Connecting state and local government leaders

State and Local Daily Digest: Okla.’s Dismal Budget News; Conn. Lawmakers Look at Weaponized Drone Ban


Connecting state and local government leaders

Also in our news roundup: Floods shut bridges between Texas and Louisiana; pothole season is in full swing; Alabama city embraces higher municipal minimum wage.

STATE FINANCES | The downturn in Oklahoma’s energy sector continues to damage the finance of the Sooner State. A new report shows that in February, state revenues were nearly $50 million—or 18 percent—below what had been predicted by state budget planners. Across-the-board cuts have been made, and there’s an agreement to take nearly $79 million from the state’s rainy-day fund to plug budget holes. [The Oklahoman]

DRONES | Attaching firearms, contraband or weapons to an unmanned aerial vehicle is a bad idea. That should be common sense. But lawmakers in Connecticut want to codify a prohibition on drone vehicles that could be potentially used for evil purposes. Legislation was passed by the General Assembly’s Public Safety Committee on Tuesday and now goes to the Judiciary Committee for consideration. [Connecticut Post]

PUBLIC EDUCATION | State lawmakers are considering a legislative proposal that would give the fiscally distressed Detroit Public Schools $48.7 million to keep teachers paid through the end of the current school year. The state-appointed manager of the Detroit Public Schools warned lawmakers that the schools may be forced to close in early April because the system will have no money to pay its teachers. [MLive Media Group]

EMERGENCY MANAGEMENT | Following a period of heavy rainfall, flooding along the Sabine River on the Texas-Louisiana border has closed Interstate 10 between the two states. Other bridges have been closed, limiting travel across the river. It’s not known when I-10 will reopen. [Houston Chronicle]

LAW ENFORCEMENT | The Orange County Sheriff’s Department will be getting more oversight now that the Southern California law enforcement agency has gotten the thumbs up to hire a special attorney to examine “high risk” issues in the department. Orange County has been rocked by an ongoing jailhouse informant scandal, which has undermined the prosecution of six criminal cases and has prompted calls for reform. [Orange County Register]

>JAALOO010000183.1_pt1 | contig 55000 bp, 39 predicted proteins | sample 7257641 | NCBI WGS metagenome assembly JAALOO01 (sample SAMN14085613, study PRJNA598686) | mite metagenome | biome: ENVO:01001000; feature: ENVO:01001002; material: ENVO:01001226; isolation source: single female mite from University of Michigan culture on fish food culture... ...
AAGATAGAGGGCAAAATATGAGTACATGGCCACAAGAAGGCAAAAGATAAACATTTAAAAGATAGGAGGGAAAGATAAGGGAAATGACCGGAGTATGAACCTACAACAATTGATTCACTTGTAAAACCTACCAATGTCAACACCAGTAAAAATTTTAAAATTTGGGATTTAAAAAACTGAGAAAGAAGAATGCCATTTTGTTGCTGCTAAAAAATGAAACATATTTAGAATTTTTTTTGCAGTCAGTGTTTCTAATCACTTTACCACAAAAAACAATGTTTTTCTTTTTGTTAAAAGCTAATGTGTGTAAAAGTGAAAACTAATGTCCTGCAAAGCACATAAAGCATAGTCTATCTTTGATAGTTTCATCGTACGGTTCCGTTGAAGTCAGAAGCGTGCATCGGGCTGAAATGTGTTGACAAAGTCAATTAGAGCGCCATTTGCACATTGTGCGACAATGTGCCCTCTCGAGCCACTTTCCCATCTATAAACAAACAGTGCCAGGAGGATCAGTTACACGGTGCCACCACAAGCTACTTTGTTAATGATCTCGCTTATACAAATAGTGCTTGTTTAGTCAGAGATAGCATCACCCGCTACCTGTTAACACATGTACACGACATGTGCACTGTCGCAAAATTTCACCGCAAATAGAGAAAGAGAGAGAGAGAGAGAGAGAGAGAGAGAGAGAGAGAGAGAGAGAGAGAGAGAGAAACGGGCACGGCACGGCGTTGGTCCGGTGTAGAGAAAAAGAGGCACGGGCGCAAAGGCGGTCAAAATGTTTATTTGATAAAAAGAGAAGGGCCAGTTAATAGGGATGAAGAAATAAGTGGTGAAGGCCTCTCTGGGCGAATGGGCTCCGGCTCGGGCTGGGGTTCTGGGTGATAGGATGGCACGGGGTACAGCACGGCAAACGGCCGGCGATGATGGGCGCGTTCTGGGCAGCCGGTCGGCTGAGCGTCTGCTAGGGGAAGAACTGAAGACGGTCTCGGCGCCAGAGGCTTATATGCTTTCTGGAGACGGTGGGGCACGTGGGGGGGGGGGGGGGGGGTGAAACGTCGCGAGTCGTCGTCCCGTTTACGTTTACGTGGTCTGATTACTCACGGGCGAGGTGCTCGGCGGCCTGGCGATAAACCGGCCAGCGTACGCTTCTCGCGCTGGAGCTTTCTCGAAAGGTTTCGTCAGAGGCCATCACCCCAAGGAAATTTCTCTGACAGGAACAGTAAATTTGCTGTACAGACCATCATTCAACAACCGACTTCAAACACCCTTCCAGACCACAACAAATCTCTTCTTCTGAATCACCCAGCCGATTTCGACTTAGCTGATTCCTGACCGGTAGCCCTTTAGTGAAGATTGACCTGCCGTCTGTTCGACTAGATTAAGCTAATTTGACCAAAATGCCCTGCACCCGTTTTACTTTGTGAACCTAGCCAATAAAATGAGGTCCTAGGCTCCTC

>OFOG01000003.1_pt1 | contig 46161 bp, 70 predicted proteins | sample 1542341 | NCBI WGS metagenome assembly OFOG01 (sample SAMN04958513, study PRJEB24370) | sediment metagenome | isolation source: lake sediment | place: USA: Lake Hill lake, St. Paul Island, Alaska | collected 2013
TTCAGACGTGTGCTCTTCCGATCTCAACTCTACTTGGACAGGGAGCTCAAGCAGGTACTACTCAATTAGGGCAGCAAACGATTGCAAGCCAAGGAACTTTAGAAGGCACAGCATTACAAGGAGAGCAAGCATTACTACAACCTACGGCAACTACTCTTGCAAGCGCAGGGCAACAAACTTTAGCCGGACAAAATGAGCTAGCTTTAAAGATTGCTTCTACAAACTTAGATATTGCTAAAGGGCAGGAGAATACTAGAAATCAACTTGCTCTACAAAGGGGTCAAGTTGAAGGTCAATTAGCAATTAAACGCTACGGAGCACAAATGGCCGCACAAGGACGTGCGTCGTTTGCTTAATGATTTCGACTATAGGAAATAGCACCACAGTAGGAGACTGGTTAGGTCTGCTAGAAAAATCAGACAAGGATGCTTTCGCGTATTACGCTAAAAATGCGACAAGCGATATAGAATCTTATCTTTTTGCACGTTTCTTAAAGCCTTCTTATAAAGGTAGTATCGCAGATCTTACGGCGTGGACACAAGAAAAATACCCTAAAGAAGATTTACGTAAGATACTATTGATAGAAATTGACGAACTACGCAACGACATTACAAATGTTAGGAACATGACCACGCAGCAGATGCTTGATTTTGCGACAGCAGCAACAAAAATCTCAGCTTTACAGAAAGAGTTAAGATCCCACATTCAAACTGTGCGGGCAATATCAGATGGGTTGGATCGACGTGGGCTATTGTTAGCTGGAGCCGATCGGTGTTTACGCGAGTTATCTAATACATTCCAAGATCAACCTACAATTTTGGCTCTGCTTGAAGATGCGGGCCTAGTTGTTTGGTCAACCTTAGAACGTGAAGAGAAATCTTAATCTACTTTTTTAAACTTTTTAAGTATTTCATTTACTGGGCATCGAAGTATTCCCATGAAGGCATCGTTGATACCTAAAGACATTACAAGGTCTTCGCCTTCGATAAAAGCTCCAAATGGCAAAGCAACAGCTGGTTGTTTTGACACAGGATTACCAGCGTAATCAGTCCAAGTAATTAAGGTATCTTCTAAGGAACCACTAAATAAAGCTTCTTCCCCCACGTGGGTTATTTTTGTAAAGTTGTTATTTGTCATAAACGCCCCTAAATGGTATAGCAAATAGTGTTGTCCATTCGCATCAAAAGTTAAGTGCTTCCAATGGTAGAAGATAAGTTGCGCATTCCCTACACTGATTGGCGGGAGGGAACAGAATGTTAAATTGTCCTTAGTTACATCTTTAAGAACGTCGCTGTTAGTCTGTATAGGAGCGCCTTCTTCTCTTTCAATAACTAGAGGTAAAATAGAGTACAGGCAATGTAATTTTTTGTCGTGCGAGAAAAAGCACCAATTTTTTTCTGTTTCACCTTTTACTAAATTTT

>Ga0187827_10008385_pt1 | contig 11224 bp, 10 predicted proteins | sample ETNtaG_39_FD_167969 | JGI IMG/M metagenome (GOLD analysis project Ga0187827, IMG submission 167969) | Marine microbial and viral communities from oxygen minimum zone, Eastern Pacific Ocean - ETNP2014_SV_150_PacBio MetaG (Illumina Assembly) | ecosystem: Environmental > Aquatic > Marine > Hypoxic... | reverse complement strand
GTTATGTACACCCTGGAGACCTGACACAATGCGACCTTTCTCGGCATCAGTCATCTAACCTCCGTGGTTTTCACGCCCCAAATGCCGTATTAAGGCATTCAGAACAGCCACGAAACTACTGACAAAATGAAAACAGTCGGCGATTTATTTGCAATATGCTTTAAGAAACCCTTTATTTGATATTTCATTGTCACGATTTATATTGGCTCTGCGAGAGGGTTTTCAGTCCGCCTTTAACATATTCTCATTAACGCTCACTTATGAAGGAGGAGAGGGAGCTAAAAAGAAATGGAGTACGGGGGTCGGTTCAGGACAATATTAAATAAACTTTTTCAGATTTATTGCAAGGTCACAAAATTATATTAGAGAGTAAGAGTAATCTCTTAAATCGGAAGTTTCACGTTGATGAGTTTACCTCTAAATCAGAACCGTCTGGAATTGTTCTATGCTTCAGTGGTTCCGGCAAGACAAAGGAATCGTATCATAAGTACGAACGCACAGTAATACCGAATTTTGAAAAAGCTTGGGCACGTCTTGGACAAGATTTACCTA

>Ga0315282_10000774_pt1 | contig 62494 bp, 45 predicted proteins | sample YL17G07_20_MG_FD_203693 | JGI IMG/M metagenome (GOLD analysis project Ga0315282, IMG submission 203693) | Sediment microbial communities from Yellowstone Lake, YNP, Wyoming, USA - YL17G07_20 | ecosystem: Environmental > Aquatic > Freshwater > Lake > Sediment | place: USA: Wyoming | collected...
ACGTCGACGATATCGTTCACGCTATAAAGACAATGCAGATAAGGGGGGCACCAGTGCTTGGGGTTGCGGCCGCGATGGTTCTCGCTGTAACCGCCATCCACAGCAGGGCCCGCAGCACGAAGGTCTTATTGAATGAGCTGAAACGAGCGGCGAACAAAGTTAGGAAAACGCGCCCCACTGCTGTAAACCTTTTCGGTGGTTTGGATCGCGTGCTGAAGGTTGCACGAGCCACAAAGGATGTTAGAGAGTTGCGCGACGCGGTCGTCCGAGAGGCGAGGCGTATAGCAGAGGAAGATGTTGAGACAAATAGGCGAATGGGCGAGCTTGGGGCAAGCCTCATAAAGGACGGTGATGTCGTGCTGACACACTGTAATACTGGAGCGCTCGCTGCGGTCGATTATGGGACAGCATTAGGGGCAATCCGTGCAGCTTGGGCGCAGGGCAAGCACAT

GOOD IDEAS | As policy makers figure out ways to help curb the epidemic of drug overdoes that has been hitting states and localities across the nation, the Seattle Police Department has a six-to-eight month pilot project where 60 bicycle cops will be carrying nasal naloxone, which can help stop heroin overdoses in progress. [Capitol Hill Seattle]

MINIMUM WAGE | Local officials in this northeastern Alabama city have approved a measure that will increase the minimum wage for all current and future city employees to at least $10 per hour. Of the city’s 90-person, full-time workforce, eight employees were making $8.25 an hour, a wage that Mayor Bill Barker said was “barbaric.” [The Anniston Star]

WASTE MANAGEMENT | Mayor Jean Stothert and others in her administration want to make changes and improvements to the city’s trash, yard waste and recycling collection program, but proposals that have been suggested by the city’s contractor, Waste Management, may sit on unstable legal ground, according to the city attorney. The proposals would involve extending the standing contract with Waste Management, which currently sunsets in 2020. The city is required to put out bids on new contracts. The mayor hopes that waste collection program changes can be made within the current contract. [Omaha World-Herald]

PUBLIC WORKS | With winter in its waning days, many public works departments around the nation have been shifting gears to deal with pothole season. Pothole damage costs U.S. drivers $3 billion annually. In Green Bay, municipal officials are asking the public to report pothole locations with as much detail as possible, so the city can make repairs. [Green Bay Press Gazette]

BENEFITS | County workers who go on parental leave will be getting new benefits starting in July. The Pima County Board of Supervisors voted to give six weeks of partial pay—66 percent of their regular salary—to mothers and fathers taking time off for a new baby. That expansion of benefits will cost Pima County taxpayers around $500,000 annually. [Arizona Daily Star]

Michael Grass is Executive Editor of Government Executive’s Route Fifty.

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